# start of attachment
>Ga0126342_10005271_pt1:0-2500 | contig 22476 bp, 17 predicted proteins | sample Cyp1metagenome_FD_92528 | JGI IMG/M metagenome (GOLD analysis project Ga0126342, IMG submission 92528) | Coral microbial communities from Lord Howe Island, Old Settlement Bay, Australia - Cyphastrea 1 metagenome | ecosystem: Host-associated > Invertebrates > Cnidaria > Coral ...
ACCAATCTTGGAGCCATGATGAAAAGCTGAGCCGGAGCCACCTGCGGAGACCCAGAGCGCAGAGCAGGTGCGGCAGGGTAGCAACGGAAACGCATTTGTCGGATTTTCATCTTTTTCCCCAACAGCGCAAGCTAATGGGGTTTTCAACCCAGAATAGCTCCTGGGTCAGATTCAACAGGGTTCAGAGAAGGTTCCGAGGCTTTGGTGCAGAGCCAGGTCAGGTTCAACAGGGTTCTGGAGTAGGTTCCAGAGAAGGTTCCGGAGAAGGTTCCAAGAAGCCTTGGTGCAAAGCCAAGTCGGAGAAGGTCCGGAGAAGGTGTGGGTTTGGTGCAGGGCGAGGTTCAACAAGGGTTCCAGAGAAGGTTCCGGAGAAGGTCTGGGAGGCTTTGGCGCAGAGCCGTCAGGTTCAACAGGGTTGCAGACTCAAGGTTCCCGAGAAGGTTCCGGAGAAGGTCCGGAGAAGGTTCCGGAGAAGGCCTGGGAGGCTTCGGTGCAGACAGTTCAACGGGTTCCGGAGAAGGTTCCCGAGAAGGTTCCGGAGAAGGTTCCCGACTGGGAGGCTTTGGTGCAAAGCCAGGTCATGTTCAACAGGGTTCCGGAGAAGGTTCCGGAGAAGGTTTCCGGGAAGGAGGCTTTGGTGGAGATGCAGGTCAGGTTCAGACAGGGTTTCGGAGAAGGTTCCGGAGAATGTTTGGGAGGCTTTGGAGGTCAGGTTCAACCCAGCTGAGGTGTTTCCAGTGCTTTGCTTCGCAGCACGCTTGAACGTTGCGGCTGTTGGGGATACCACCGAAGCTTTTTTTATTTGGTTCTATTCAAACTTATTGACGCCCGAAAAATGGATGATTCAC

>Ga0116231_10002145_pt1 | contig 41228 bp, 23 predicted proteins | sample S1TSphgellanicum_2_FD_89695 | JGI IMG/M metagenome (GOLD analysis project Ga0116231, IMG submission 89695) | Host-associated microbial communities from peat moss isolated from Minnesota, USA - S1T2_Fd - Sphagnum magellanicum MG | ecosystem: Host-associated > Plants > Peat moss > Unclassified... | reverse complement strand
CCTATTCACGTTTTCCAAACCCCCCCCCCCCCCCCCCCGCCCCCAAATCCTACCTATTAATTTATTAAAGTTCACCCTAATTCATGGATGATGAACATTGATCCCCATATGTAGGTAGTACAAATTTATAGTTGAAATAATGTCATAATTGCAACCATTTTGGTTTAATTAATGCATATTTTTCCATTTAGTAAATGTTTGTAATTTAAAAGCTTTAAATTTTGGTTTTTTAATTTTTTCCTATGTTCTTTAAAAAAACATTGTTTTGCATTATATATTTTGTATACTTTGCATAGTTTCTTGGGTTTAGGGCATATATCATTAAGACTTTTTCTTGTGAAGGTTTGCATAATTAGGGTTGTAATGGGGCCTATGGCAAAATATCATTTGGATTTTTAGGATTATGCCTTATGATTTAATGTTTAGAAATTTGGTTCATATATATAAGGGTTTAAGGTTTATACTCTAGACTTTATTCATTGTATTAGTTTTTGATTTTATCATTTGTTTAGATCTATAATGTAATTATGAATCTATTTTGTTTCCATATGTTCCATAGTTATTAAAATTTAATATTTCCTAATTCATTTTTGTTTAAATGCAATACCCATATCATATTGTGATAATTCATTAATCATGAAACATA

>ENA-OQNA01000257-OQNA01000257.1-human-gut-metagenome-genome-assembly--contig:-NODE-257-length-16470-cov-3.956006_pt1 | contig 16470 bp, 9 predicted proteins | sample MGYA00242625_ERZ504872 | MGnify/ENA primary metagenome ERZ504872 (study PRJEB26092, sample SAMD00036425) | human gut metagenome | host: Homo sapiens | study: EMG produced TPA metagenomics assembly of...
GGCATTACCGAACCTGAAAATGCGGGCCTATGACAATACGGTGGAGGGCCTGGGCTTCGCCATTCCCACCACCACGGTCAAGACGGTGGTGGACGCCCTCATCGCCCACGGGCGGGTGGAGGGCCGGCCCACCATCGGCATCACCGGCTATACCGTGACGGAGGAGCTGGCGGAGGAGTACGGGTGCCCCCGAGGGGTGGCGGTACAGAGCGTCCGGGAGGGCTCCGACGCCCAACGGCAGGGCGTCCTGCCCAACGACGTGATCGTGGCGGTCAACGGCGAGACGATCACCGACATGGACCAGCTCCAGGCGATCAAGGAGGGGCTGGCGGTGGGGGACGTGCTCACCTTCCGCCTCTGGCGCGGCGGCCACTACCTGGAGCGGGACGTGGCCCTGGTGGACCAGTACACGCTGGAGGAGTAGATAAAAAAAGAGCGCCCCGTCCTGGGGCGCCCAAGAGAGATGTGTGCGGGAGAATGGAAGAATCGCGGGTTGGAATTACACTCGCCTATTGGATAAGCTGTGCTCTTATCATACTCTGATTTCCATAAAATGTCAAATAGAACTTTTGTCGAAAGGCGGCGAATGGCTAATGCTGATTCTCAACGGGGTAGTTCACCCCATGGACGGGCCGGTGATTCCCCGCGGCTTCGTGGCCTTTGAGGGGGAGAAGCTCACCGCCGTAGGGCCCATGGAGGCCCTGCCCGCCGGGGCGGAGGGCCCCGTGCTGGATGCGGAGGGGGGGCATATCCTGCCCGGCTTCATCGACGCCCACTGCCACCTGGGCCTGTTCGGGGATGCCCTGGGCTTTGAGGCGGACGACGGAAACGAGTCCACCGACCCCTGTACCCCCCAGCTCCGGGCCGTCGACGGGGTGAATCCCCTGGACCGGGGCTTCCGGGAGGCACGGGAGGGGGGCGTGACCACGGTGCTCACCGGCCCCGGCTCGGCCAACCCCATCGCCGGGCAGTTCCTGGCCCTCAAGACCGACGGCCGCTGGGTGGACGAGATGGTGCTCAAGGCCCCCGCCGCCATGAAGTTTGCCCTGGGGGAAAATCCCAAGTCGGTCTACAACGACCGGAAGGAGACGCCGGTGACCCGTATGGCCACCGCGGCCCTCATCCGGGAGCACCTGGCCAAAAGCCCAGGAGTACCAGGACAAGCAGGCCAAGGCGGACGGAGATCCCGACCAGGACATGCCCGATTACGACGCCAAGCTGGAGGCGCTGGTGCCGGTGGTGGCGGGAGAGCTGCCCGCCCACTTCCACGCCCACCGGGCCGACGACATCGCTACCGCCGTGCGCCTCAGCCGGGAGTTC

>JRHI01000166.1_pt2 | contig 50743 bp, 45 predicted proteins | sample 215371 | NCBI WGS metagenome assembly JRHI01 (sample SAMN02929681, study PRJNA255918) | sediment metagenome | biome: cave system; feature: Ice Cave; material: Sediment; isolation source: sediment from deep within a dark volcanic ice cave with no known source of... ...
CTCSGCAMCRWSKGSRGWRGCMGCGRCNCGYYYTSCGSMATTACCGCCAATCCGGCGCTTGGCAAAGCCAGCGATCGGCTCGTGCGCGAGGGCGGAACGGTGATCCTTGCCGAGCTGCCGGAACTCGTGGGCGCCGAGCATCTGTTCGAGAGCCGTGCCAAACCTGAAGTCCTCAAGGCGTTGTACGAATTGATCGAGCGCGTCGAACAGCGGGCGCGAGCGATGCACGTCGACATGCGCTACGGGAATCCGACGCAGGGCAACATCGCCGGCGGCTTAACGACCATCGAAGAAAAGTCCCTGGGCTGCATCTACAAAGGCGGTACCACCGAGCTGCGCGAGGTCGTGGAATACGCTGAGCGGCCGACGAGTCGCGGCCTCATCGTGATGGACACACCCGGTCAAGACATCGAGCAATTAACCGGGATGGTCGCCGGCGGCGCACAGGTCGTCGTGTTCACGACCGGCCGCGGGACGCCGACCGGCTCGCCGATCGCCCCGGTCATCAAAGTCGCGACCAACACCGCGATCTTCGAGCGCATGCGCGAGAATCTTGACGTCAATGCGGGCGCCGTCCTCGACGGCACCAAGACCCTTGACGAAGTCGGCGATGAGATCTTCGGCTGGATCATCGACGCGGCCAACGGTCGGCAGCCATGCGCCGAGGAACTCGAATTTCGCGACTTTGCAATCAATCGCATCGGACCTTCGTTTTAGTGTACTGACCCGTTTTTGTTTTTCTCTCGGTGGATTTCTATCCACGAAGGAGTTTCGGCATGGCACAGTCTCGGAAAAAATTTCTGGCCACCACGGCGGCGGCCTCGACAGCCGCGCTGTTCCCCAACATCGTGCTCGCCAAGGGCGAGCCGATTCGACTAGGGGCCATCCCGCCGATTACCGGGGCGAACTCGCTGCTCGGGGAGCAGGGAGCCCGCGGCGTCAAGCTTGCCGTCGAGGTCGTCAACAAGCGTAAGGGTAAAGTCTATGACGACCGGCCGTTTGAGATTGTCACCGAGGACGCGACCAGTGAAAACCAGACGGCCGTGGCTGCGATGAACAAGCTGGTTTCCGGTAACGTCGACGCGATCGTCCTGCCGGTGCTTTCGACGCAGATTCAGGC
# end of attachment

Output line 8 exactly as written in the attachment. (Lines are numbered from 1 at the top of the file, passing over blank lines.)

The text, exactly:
CTCSGCAMCRWSKGSRGWRGCMGCGRCNCGYYYTSCGSMATTACCGCCAATCCGGCGCTTGGCAAAGCCAGCGATCGGCTCGTGCGCGAGGGCGGAACGGTGATCCTTGCCGAGCTGCCGGAACTCGTGGGCGCCGAGCATCTGTTCGAGAGCCGTGCCAAACCTGAAGTCCTCAAGGCGTTGTACGAATTGATCGAGCGCGTCGAACAGCGGGCGCGAGCGATGCACGTCGACATGCGCTACGGGAATCCGACGCAGGGCAACATCGCCGGCGGCTTAACGACCATCGAAGAAAAGTCCCTGGGCTGCATCTACAAAGGCGGTACCACCGAGCTGCGCGAGGTCGTGGAATACGCTGAGCGGCCGACGAGTCGCGGCCTCATCGTGATGGACACACCCGGTCAAGACATCGAGCAATTAACCGGGATGGTCGCCGGCGGCGCACAGGTCGTCGTGTTCACGACCGGCCGCGGGACGCCGACCGGCTCGCCGATCGCCCCGGTCATCAAAGTCGCGACCAACACCGCGATCTTCGAGCGCATGCGCGAGAATCTTGACGTCAATGCGGGCGCCGTCCTCGACGGCACCAAGACCCTTGACGAAGTCGGCGATGAGATCTTCGGCTGGATCATCGACGCGGCCAACGGTCGGCAGCCATGCGCCGAGGAACTCGAATTTCGCGACTTTGCAATCAATCGCATCGGACCTTCGTTTTAGTGTACTGACCCGTTTTTGTTTTTCTCTCGGTGGATTTCTATCCACGAAGGAGTTTCGGCATGGCACAGTCTCGGAAAAAATTTCTGGCCACCACGGCGGCGGCCTCGACAGCCGCGCTGTTCCCCAACATCGTGCTCGCCAAGGGCGAGCCGATTCGACTAGGGGCCATCCCGCCGATTACCGGGGCGAACTCGCTGCTCGGGGAGCAGGGAGCCCGCGGCGTCAAGCTTGCCGTCGAGGTCGTCAACAAGCGTAAGGGTAAAGTCTATGACGACCGGCCGTTTGAGATTGTCACCGAGGACGCGACCAGTGAAAACCAGACGGCCGTGGCTGCGATGAACAAGCTGGTTTCCGGTAACGTCGACGCGATCGTCCTGCCGGTGCTTTCGACGCAGATTCAGGC